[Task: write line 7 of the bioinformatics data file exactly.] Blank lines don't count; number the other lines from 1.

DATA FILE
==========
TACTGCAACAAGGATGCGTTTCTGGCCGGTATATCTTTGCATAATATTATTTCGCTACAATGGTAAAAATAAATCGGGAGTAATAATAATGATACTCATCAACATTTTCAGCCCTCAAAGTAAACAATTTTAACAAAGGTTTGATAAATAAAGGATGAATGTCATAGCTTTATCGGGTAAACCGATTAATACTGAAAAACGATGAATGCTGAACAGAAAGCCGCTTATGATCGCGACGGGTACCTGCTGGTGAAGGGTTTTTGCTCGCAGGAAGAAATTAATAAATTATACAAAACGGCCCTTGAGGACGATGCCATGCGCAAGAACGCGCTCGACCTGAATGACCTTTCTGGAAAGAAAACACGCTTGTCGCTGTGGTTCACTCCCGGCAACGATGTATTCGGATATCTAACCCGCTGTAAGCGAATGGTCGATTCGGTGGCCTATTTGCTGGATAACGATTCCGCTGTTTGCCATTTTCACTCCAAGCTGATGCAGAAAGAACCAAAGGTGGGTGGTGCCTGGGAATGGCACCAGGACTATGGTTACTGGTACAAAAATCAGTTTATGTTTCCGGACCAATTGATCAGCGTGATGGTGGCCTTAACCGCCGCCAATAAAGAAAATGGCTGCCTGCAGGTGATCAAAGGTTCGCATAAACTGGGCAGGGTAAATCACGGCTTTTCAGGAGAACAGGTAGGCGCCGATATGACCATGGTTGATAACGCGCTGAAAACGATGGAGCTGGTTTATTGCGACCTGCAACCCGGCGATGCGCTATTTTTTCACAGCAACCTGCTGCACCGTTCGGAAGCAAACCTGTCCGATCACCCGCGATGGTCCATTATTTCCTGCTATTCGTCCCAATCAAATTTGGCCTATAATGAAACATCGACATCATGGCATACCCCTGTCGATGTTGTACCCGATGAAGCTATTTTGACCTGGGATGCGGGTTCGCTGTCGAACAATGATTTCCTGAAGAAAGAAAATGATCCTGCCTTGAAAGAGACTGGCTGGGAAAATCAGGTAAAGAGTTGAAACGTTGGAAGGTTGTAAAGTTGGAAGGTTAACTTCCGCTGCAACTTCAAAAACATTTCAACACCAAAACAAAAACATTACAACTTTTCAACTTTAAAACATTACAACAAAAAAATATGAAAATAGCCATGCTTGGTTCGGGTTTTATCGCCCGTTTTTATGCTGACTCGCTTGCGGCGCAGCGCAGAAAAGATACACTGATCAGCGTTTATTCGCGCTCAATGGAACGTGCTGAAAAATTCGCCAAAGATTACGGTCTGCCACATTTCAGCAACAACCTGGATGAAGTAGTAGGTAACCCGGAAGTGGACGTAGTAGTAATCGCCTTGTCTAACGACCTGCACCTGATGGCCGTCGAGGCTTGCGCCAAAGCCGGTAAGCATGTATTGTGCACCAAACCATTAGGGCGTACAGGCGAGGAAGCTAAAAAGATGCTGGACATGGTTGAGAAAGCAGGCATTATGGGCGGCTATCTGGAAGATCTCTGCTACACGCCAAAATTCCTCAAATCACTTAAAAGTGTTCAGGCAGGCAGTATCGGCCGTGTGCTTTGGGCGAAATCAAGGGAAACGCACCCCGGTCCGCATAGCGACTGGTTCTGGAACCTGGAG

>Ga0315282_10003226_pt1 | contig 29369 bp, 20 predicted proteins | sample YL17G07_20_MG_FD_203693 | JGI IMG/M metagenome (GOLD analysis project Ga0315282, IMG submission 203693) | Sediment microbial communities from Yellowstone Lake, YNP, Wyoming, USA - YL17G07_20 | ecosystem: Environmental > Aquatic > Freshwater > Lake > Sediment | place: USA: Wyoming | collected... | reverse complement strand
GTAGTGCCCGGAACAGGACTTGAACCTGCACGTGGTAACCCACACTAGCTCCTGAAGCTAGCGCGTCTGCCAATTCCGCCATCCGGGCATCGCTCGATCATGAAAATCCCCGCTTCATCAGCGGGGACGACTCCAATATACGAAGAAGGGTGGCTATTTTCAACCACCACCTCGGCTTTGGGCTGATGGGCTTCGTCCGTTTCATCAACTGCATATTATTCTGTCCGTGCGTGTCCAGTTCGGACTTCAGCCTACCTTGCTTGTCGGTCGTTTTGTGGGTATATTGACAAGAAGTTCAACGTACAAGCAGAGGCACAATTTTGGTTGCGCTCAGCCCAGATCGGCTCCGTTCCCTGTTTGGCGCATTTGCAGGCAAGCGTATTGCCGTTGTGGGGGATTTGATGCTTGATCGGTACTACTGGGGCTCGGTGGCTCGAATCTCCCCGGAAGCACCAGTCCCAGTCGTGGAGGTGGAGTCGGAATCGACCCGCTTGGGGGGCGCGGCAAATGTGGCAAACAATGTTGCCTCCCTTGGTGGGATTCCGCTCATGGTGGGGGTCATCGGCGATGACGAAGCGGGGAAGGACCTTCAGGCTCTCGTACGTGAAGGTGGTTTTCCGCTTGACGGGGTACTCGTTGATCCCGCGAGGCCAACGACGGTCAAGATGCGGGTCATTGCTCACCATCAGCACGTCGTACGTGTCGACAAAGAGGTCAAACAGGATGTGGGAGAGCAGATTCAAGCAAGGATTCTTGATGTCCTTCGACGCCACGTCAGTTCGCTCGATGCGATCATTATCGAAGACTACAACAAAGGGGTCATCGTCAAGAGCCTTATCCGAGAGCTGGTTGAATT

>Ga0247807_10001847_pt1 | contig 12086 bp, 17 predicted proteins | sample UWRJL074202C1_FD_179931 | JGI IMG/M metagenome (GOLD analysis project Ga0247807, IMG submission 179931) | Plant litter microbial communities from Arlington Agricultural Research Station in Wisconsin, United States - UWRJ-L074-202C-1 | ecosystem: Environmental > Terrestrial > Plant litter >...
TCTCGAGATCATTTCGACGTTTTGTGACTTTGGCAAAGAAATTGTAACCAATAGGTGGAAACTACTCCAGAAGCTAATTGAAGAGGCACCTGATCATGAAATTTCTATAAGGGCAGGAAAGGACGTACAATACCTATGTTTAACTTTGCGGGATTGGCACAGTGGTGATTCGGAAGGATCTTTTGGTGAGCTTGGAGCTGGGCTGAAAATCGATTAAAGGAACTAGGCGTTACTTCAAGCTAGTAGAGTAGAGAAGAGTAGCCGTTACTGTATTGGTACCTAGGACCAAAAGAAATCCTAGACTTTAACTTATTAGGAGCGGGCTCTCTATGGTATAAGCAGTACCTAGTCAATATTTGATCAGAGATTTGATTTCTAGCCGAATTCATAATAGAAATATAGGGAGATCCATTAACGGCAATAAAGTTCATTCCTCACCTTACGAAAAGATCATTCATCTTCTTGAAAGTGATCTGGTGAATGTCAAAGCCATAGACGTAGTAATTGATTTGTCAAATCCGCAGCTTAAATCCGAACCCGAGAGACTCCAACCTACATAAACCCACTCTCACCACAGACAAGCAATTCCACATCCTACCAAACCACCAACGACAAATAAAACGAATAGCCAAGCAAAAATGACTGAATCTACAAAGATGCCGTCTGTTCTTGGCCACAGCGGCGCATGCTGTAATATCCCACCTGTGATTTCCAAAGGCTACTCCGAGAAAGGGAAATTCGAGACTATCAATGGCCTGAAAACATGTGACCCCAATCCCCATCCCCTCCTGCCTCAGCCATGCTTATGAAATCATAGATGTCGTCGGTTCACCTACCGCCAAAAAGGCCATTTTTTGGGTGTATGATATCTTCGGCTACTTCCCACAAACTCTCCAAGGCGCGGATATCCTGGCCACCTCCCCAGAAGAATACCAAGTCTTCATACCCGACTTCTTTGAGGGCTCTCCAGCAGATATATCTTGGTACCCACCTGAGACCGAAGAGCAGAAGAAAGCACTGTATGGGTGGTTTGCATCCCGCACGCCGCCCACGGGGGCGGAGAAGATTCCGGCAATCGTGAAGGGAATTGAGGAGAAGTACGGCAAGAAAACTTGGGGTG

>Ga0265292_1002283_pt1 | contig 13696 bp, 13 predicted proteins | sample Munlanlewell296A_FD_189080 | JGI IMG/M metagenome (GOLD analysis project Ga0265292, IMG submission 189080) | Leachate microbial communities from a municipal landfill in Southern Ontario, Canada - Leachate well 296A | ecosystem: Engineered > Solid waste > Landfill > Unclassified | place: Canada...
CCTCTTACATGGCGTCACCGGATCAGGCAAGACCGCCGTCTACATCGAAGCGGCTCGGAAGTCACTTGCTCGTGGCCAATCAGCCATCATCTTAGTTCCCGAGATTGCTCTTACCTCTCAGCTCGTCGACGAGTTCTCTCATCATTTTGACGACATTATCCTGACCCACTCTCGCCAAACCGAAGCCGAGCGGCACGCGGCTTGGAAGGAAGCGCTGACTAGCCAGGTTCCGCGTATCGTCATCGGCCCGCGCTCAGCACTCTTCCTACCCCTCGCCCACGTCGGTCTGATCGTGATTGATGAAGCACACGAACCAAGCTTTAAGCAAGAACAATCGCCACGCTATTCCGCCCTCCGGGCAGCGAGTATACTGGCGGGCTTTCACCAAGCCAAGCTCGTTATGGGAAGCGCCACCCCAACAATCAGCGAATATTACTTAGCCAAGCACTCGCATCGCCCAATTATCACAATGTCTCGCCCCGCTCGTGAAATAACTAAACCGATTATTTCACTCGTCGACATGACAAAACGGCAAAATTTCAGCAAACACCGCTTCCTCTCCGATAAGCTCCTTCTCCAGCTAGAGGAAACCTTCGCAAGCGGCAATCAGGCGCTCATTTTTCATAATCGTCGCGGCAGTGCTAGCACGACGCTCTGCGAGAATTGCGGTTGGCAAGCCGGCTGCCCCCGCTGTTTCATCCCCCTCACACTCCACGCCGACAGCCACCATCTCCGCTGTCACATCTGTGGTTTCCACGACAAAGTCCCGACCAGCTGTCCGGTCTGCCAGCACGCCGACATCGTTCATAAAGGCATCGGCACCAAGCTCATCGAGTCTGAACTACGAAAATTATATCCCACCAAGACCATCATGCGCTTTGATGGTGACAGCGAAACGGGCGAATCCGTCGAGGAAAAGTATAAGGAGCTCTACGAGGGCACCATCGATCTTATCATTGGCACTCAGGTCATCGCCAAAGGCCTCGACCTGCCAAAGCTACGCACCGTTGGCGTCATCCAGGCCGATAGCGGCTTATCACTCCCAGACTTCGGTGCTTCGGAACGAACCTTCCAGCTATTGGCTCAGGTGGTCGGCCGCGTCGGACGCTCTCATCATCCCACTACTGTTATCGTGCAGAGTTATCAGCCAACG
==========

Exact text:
CCTCTTACATGGCGTCACCGGATCAGGCAAGACCGCCGTCTACATCGAAGCGGCTCGGAAGTCACTTGCTCGTGGCCAATCAGCCATCATCTTAGTTCCCGAGATTGCTCTTACCTCTCAGCTCGTCGACGAGTTCTCTCATCATTTTGACGACATTATCCTGACCCACTCTCGCCAAACCGAAGCCGAGCGGCACGCGGCTTGGAAGGAAGCGCTGACTAGCCAGGTTCCGCGTATCGTCATCGGCCCGCGCTCAGCACTCTTCCTACCCCTCGCCCACGTCGGTCTGATCGTGATTGATGAAGCACACGAACCAAGCTTTAAGCAAGAACAATCGCCACGCTATTCCGCCCTCCGGGCAGCGAGTATACTGGCGGGCTTTCACCAAGCCAAGCTCGTTATGGGAAGCGCCACCCCAACAATCAGCGAATATTACTTAGCCAAGCACTCGCATCGCCCAATTATCACAATGTCTCGCCCCGCTCGTGAAATAACTAAACCGATTATTTCACTCGTCGACATGACAAAACGGCAAAATTTCAGCAAACACCGCTTCCTCTCCGATAAGCTCCTTCTCCAGCTAGAGGAAACCTTCGCAAGCGGCAATCAGGCGCTCATTTTTCATAATCGTCGCGGCAGTGCTAGCACGACGCTCTGCGAGAATTGCGGTTGGCAAGCCGGCTGCCCCCGCTGTTTCATCCCCCTCACACTCCACGCCGACAGCCACCATCTCCGCTGTCACATCTGTGGTTTCCACGACAAAGTCCCGACCAGCTGTCCGGTCTGCCAGCACGCCGACATCGTTCATAAAGGCATCGGCACCAAGCTCATCGAGTCTGAACTACGAAAATTATATCCCACCAAGACCATCATGCGCTTTGATGGTGACAGCGAAACGGGCGAATCCGTCGAGGAAAAGTATAAGGAGCTCTACGAGGGCACCATCGATCTTATCATTGGCACTCAGGTCATCGCCAAAGGCCTCGACCTGCCAAAGCTACGCACCGTTGGCGTCATCCAGGCCGATAGCGGCTTATCACTCCCAGACTTCGGTGCTTCGGAACGAACCTTCCAGCTATTGGCTCAGGTGGTCGGCCGCGTCGGACGCTCTCATCATCCCACTACTGTTATCGTGCAGAGTTATCAGCCAACG